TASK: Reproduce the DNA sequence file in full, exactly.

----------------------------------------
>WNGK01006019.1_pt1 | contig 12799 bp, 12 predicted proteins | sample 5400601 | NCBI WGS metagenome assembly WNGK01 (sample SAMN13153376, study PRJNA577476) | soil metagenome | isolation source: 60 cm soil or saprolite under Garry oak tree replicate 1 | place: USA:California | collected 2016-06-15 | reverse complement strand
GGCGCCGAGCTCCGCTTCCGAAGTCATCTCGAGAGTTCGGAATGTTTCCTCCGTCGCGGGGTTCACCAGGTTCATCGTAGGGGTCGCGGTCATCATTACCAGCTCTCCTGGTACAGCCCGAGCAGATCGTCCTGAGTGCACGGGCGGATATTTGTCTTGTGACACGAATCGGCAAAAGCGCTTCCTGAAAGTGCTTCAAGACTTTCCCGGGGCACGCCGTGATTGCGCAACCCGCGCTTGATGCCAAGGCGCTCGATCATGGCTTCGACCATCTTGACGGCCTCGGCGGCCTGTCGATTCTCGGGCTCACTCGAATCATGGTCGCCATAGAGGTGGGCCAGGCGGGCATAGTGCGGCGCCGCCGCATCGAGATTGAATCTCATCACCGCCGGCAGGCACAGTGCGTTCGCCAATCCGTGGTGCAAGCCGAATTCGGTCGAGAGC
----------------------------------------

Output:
>WNGK01006019.1_pt1 | contig 12799 bp, 12 predicted proteins | sample 5400601 | NCBI WGS metagenome assembly WNGK01 (sample SAMN13153376, study PRJNA577476) | soil metagenome | isolation source: 60 cm soil or saprolite under Garry oak tree replicate 1 | place: USA:California | collected 2016-06-15 | reverse complement strand
GGCGCCGAGCTCCGCTTCCGAAGTCATCTCGAGAGTTCGGAATGTTTCCTCCGTCGCGGGGTTCACCAGGTTCATCGTAGGGGTCGCGGTCATCATTACCAGCTCTCCTGGTACAGCCCGAGCAGATCGTCCTGAGTGCACGGGCGGATATTTGTCTTGTGACACGAATCGGCAAAAGCGCTTCCTGAAAGTGCTTCAAGACTTTCCCGGGGCACGCCGTGATTGCGCAACCCGCGCTTGATGCCAAGGCGCTCGATCATGGCTTCGACCATCTTGACGGCCTCGGCGGCCTGTCGATTCTCGGGCTCACTCGAATCATGGTCGCCATAGAGGTGGGCCAGGCGGGCATAGTGCGGCGCCGCCGCATCGAGATTGAATCTCATCACCGCCGGCAGGCACAGTGCGTTCGCCAATCCGTGGTGCAAGCCGAATTCGGTCGAGAGC